As analysts within the electronically stored information (ESI) space, DCIG pays close attention to not only features and benefits of specific products and solutions but also monitors other articles, blogs, and columns in the broader market place about specific vendors. In instances where allegations are made, it then tries to sort fact from fiction and present a more complete picture. Recently, some allegations about Autonomy have surfaced that sparked interest at DCIG as to their accuracy.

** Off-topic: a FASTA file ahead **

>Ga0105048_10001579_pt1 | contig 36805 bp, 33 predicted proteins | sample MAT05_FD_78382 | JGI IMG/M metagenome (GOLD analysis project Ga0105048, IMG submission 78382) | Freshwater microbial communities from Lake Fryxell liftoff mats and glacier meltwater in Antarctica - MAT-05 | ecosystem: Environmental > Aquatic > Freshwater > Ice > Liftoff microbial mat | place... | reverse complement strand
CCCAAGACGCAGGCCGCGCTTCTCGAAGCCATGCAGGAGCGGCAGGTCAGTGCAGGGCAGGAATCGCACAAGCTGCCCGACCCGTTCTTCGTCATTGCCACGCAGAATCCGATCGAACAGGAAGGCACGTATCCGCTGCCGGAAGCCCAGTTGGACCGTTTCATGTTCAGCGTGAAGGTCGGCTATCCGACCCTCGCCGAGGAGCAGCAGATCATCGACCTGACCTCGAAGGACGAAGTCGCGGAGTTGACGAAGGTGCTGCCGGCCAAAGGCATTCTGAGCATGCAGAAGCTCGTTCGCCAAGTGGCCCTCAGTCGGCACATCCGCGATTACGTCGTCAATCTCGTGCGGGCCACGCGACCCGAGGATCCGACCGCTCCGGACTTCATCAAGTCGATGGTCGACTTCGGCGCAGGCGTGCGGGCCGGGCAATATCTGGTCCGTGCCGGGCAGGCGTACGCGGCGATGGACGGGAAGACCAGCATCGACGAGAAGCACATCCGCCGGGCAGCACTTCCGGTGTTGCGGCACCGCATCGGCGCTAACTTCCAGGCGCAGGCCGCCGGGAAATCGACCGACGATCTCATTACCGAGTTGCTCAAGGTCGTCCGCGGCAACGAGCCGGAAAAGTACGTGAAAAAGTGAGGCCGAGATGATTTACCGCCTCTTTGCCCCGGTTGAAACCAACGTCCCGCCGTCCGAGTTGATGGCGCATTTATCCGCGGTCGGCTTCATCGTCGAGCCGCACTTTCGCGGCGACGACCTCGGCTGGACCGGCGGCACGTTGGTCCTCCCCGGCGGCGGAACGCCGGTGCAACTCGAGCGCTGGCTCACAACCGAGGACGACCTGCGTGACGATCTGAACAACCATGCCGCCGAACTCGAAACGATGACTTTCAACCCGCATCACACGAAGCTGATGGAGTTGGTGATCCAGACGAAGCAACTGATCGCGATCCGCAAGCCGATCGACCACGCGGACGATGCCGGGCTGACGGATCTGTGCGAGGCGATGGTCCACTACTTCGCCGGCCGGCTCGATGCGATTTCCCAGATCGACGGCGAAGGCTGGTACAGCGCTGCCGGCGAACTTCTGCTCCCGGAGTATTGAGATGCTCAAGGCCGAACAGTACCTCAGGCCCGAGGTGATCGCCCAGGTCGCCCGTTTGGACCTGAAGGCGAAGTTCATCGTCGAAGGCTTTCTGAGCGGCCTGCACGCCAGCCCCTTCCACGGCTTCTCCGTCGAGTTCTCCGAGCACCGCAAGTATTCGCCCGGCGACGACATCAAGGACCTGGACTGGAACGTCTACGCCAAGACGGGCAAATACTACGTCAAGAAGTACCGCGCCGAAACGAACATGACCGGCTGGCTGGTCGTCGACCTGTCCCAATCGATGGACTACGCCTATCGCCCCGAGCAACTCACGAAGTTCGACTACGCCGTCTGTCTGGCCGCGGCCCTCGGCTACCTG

A picture is worth a thousand words, so even in a world with a great deal of economic uncertainty, the video surveillance market is still forecasted to grow 30 percent or more this year and beyond, according to Security Products magazine. This is mostly due to the fact that corporate security needs are growing more critical. Yet the reasons behind the explosion of video surveillance go well beyond just security; companies are finding that the sharp pictures possible with the new generation of digital IP cameras can help them better analyze shoppers’ behaviors and buying patterns at their stores.